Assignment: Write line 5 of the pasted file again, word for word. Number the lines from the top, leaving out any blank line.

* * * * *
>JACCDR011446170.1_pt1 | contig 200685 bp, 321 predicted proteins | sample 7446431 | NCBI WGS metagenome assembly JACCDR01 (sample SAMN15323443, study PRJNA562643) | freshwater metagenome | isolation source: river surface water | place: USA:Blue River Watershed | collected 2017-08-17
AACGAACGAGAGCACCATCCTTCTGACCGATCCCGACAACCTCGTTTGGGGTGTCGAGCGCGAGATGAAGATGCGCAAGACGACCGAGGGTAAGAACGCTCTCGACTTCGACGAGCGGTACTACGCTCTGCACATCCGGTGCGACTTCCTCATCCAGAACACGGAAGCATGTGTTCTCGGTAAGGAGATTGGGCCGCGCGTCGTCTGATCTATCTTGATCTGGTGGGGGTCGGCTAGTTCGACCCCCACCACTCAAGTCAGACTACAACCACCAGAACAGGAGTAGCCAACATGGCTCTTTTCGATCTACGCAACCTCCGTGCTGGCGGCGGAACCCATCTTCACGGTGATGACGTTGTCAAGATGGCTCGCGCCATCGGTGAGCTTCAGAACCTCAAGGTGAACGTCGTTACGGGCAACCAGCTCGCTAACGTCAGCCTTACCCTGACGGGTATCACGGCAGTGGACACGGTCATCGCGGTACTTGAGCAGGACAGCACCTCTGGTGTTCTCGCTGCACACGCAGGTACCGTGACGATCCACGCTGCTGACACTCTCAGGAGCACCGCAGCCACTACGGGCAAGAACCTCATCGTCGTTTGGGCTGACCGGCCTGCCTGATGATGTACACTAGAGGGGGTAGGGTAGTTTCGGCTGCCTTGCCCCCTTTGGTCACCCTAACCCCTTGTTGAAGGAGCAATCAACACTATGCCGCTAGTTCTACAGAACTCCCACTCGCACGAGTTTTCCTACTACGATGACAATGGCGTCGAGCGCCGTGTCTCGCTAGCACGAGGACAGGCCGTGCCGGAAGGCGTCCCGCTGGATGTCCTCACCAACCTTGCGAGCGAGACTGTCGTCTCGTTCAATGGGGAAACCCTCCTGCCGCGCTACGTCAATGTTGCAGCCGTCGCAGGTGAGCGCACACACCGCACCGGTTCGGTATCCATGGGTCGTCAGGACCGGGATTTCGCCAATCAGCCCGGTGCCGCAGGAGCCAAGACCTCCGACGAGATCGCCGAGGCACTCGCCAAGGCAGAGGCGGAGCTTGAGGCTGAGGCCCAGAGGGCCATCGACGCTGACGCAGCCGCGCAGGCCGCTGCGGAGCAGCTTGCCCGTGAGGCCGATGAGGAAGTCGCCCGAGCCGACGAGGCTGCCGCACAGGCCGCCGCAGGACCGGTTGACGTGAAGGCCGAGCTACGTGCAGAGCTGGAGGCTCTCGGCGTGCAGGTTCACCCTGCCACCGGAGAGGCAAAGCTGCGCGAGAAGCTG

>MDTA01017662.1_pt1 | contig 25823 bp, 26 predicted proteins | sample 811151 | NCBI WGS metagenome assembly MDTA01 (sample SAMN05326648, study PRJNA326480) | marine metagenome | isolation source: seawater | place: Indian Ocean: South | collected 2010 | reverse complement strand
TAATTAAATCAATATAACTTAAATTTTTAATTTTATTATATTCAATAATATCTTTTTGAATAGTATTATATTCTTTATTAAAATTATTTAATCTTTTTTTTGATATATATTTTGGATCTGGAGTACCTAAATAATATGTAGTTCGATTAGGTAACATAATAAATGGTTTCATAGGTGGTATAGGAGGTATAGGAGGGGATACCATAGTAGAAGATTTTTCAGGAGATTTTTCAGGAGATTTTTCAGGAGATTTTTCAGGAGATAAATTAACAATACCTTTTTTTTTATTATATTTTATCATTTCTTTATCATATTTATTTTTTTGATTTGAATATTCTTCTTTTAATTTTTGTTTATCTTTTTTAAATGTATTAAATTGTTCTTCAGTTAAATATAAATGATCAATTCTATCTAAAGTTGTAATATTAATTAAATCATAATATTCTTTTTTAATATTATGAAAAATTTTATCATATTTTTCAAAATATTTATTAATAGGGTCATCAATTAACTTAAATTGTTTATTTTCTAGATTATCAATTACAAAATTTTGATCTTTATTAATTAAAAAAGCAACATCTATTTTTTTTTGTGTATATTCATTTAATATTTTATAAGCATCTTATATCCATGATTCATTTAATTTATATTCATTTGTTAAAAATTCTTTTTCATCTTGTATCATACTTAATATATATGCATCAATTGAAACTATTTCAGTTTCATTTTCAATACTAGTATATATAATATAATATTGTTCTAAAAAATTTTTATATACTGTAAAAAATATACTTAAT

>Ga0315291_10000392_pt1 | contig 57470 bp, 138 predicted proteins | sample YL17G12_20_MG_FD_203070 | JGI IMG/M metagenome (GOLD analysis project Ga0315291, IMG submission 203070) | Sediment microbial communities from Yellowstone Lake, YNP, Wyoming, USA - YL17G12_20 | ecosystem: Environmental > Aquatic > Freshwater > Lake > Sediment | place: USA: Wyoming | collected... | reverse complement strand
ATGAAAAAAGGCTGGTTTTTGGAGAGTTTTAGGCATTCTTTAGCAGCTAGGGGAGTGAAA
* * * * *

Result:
>Ga0315291_10000392_pt1 | contig 57470 bp, 138 predicted proteins | sample YL17G12_20_MG_FD_203070 | JGI IMG/M metagenome (GOLD analysis project Ga0315291, IMG submission 203070) | Sediment microbial communities from Yellowstone Lake, YNP, Wyoming, USA - YL17G12_20 | ecosystem: Environmental > Aquatic > Freshwater > Lake > Sediment | place: USA: Wyoming | collected... | reverse complement strand